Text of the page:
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Showing posts from 2014

How Women Are Planning Their Financial Futures

From assorted survey data, an interesting snapshot emerges. Women are taking action to approach retirement with greater confidence. Some recent, intriguing survey data indicates that women are planning their financial futures with some degree of pragmatism, but also with considerable motivation.  One of the key motivations, it seems, is receiving financial advice. Results from a new TIAA-CREF survey (and other studies) bear this out. The retirement services giant polled a random, national sample of 1,000 men and women age 18 and older for its 2014 Advice Matters Survey, and it found that 81% of women who had obtained financial advice were more likely to feel informed about retirement planning and retirement saving than women who hadn’t. Additionally, 63% of women who had received financial advice felt confident that they were saving sufficiently for retirement. 1 What kind of difference does financial advice make? A significant difference, it seems. In the big pictur

IRS Raises Retirement Plan Contribution Limits

Roth & traditional IRAs won’t get 2015 COLAs, but other plans will. A little inflation means a little adjustment . As the Consumer Price Index is up 1.7% over the last 12 months, the federal government is giving Social Security benefits a 1.7% boost for 2015 and lifting annual contribution limits on key pension plans as well. 1 401(k), 403(b), 457 & TSP annual contribution limits increase by $500. You will be able to defer up to $18,000 into these plans in 2015. The catch-up contribution limit will also rise by $500 to $6,000 next year, so if you are 50 or older in 2015 you are eligible to contribute up to $24,000 to these retirement savings vehicles. (The above adjustments do not apply to all 457 plans.) 2 SIMPLE IRAs get a similar COLA . Their base contribution and catch-up contribution limits also go up $500 for 2015. The limit for the base contribution will be $12,500 next year, and the catch-up limit rises to $3,000. 3 Limits also rise for SEP-IRAs and Solo(k)s . Small b

Adjusting to Retirement

If you have saved and invested consistently for retirement, you may find yourself ready to leave work on your terms – with abundant free time, new opportunities, and wonderful adventures ahead of you. The thing to keep in mind is that the reality of your retirement may not always correspond to your conception of retirement. There will inevitably be a degree of difference. Some new retirees are better prepared for that difference than others. They learn things after leaving work that they wished they could have learned about years earlier. So with that in mind, here are a few of the little things people tend to realize after settling into retirement. Your kids may see your retirement differently than you do. Some couples retire and figure on spending more time with kids and grandkids – they hang onto that five-bedroom home even though two people are living in it because they figure on regular family gatherings, or they move to another state to be closer to their kids. Then the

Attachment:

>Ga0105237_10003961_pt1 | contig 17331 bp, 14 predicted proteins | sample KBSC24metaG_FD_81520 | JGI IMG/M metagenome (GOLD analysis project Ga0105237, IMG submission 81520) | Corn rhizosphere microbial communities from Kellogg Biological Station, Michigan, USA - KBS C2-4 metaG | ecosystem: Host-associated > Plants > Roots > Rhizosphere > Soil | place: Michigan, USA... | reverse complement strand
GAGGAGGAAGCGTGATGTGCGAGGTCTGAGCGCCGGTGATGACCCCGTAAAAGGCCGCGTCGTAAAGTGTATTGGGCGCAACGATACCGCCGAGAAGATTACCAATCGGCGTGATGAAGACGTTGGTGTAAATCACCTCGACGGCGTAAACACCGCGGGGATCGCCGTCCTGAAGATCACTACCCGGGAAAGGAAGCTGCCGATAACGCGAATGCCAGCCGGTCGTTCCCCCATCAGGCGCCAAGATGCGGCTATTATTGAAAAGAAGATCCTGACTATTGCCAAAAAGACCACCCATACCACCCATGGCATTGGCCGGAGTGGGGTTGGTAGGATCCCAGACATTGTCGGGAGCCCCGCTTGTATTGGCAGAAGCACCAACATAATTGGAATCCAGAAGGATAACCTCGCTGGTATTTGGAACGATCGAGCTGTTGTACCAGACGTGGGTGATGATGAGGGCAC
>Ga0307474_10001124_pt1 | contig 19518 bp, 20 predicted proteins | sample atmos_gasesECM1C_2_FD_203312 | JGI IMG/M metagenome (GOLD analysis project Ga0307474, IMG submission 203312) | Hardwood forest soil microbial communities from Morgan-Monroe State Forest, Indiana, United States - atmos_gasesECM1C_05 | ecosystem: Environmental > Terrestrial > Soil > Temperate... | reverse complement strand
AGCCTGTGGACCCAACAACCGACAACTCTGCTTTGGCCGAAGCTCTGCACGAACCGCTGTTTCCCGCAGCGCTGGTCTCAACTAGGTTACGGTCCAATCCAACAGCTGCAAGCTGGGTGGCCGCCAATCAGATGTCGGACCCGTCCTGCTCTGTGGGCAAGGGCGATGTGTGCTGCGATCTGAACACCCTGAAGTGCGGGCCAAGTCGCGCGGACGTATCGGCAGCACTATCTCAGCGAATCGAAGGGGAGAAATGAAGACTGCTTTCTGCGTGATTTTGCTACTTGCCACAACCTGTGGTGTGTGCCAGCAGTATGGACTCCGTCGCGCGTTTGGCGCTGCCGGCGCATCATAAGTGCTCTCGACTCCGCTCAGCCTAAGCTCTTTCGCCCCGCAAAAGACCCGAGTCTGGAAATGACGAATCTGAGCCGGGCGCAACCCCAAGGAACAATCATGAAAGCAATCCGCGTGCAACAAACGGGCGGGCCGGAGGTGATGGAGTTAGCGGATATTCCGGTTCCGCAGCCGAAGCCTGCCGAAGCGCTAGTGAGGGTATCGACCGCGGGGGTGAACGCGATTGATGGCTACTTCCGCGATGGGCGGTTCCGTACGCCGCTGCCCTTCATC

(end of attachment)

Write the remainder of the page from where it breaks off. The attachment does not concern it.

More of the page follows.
Emerging Markets: Following a Good Recipe & Using Good Ingredients

It is helpful to think of a combination of asset classes--emerging markets, U.S. or international stocks, treasury or corporate bonds, cash, etc.--as a recipe . And think of the individual funds that you own as the ingredients being used in the recipe. Both matter a great deal. And both determine the net investment results from your portfolio and how the food you eat will taste.   Emerging markets as an asset class have been a better performer than either US or international developed markets in 2014. But over the prior three years Emerging Markets had fallen out of favor and an unsophisticated investor may have not had the patience to realize the increased expected returns.   In October 2013 I wrote Emerging Markets and Kenny Rogers' "The Gambler,"     "If anything, one should consider increasing their targeted allocation to emerging markets, precisely because they have had such a bumpy ride recently. After all, price and value are inversely related

Living To 100...How Long Will You Live?

Thomas Perls MD, MPH is the founder and director of the New England Centenarian Study, the largest study of centenarians and their families in the world. Dr. Perls has constructed the "Living to 100 Life Expectancy Calculator," which is available for free. Answers to the calculator questions can be provided to obtain a helpful gauge life expectancy and health-related behaviors. The Living to 100 Life Expectancy Calculator uses the most current and carefully researched medical and scientific data in order to estimate how old you will live to be. Most people score in their late eighties... how about you? The calculator asks you 40 quick questions related to your health and family history, and takes about 10 minutes to complete. At the end, you will be asked to create an account to store your answers.   Click here to go to the calculator. My personal life expectancy per the calculator...99 years. Grandpa Kroskey turned 98 in June. Need to put some more money in the

Being a Cynic of Active Stock Picking